ZURICH (Reuters) -The Swiss government significantly cut its economic growth forecasts on Tuesday, citing growing risks from a “tense energy situation and sharp price increases”.
It now expects the country’s economy to expand 2.0% this year, down from its June forecast for 2.6% growth. [L8N2Y229W]
In 2023 the economy is expected to expand by 1.1%, the State Secretariat for Economic Affairs (SECO) said, down from the previous expectation of a 1.9% increase.
The figures are adjusted to remove the effect of major sporting events.
“After a positive first half of the year 2022, the Swiss economy now faces a deteriorating outlook,” SECO said. “A tense energy situation and sharp price increases are weighing on economic prospects, especially in Europe.”
SECO increased its inflation forecast, saying it expected consumer prices to rise by 3% in 2022 and 2.3% in 2023. Previously it had expected inflation of 2.5% this year and 1.4% in 2023.
Earlier this month three of Germany’s leading economic institutes lowered their forecast for Europe’s largest economy next year, predicting high energy prices caused by the Ukraine war would take their toll.
Switzerland, which is less dependent on Russian gas and has seen significantly lower inflation than the neighbouring euro zone, traditionally has one of Europe’s more robust economies.
SECO said a favourable unemployment situation in Switzerland, with an expected jobless rate of 2.2% this year and 2.3% next, would continue to support domestic demand.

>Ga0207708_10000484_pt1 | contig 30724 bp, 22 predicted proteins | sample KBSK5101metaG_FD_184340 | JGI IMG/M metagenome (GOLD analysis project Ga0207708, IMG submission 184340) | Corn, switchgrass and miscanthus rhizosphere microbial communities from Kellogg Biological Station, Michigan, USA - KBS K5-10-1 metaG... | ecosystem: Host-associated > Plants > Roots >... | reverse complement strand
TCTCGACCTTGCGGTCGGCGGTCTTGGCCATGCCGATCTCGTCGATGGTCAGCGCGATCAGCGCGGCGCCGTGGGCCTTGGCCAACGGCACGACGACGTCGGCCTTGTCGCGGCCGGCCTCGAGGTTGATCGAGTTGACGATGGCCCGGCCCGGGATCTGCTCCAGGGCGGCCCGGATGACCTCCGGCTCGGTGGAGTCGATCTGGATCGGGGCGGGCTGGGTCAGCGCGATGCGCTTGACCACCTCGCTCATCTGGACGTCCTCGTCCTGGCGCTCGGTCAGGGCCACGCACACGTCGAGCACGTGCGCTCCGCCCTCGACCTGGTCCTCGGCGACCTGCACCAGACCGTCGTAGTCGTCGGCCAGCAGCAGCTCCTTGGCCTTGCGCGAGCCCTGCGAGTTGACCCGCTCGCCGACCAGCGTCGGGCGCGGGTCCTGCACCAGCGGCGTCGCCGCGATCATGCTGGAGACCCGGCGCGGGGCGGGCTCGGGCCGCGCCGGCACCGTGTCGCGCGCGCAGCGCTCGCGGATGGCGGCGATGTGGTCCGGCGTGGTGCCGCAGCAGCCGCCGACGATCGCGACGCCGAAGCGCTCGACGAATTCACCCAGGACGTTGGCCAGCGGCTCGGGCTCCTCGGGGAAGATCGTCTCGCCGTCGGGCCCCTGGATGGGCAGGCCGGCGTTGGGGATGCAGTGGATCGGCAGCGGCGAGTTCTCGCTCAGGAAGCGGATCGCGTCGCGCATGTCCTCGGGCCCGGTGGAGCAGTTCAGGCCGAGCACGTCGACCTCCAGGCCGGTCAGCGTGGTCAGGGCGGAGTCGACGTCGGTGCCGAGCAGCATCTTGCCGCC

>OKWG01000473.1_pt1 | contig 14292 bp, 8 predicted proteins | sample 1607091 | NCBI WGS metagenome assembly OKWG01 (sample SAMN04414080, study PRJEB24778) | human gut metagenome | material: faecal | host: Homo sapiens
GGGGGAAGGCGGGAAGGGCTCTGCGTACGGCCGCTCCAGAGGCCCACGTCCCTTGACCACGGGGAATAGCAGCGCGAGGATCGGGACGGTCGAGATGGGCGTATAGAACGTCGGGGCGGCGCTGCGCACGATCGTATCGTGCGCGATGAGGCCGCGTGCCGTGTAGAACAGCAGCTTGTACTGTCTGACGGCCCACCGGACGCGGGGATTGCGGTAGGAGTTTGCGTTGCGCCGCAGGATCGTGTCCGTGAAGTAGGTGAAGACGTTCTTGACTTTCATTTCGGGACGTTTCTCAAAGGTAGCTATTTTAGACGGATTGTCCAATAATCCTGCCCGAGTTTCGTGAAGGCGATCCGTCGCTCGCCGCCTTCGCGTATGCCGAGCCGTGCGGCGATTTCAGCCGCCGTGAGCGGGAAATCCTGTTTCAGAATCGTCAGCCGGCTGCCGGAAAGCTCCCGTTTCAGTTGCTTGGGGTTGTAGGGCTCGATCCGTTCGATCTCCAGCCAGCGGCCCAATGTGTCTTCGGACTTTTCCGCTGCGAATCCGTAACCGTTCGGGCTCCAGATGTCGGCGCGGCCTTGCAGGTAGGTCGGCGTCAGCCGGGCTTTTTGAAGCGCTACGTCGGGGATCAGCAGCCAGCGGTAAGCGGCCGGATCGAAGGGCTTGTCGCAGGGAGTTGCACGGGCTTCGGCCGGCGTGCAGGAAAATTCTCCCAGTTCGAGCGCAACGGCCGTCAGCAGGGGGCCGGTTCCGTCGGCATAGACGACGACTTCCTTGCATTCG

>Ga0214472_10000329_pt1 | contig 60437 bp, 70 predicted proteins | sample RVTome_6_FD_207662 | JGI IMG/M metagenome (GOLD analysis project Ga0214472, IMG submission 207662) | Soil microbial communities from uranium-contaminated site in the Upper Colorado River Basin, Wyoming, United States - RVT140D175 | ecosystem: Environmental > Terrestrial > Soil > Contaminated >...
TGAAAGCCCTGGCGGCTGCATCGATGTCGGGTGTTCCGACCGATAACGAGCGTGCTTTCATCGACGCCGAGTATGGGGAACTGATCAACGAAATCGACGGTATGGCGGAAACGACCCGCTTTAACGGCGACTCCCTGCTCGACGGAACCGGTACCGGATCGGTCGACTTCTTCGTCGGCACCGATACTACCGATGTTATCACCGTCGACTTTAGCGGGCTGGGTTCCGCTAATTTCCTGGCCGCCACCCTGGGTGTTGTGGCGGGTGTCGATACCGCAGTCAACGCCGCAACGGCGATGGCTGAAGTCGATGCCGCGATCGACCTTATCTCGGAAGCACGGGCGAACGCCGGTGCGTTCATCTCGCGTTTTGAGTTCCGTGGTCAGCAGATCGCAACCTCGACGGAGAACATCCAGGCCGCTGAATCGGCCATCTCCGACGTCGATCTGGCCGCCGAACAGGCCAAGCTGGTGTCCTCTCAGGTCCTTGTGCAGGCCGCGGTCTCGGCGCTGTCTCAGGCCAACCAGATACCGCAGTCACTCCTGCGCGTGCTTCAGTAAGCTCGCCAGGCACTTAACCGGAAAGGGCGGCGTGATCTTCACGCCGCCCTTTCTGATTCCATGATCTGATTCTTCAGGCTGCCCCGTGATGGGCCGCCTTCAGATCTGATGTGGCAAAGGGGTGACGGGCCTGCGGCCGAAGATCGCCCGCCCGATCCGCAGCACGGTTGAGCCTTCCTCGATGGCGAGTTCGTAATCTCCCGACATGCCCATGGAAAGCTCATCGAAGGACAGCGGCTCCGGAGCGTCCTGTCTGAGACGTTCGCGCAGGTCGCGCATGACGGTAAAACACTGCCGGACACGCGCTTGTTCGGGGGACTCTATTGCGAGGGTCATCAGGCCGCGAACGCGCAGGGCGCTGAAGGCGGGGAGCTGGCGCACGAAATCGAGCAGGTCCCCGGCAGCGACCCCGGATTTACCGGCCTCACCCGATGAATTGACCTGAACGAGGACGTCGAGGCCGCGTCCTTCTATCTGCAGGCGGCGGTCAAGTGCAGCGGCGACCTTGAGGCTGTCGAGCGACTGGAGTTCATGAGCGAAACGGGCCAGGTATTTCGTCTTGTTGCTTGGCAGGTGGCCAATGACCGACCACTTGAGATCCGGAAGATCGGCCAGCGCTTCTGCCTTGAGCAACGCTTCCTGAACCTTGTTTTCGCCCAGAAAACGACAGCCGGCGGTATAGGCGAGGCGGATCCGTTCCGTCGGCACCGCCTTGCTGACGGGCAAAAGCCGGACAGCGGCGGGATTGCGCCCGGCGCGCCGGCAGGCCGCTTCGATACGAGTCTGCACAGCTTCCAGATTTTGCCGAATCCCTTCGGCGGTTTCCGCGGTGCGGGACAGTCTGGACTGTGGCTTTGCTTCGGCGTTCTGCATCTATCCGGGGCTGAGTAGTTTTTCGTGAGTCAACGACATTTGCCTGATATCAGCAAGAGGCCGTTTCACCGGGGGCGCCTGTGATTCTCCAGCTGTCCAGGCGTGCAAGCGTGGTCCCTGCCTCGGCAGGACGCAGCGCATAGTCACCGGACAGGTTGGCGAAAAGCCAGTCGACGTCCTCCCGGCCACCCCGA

But foreign demand was expected to weaken, with less demand for Swiss products expected from the euro zone, the United States and China than previously forecast.
The overall outlook for the Swiss economy largely depended on the global economy and how the energy supply situation developed, SECO said, saying the sharp drop in Russian gas flows had raised the risk of shortages in Europe.
Although its forecasts were based on the assumption there would be no shortages, the Swiss economy would be “severely affected” if there was a reduction in gas or electricity, it said.
Rising interest rates, introduced by central banks around the world to tackle inflation, also increased problems associated with global debt and financial markets, it added.
(Reporting by John Revill; Editing by Michael Shields and Susan Fenton)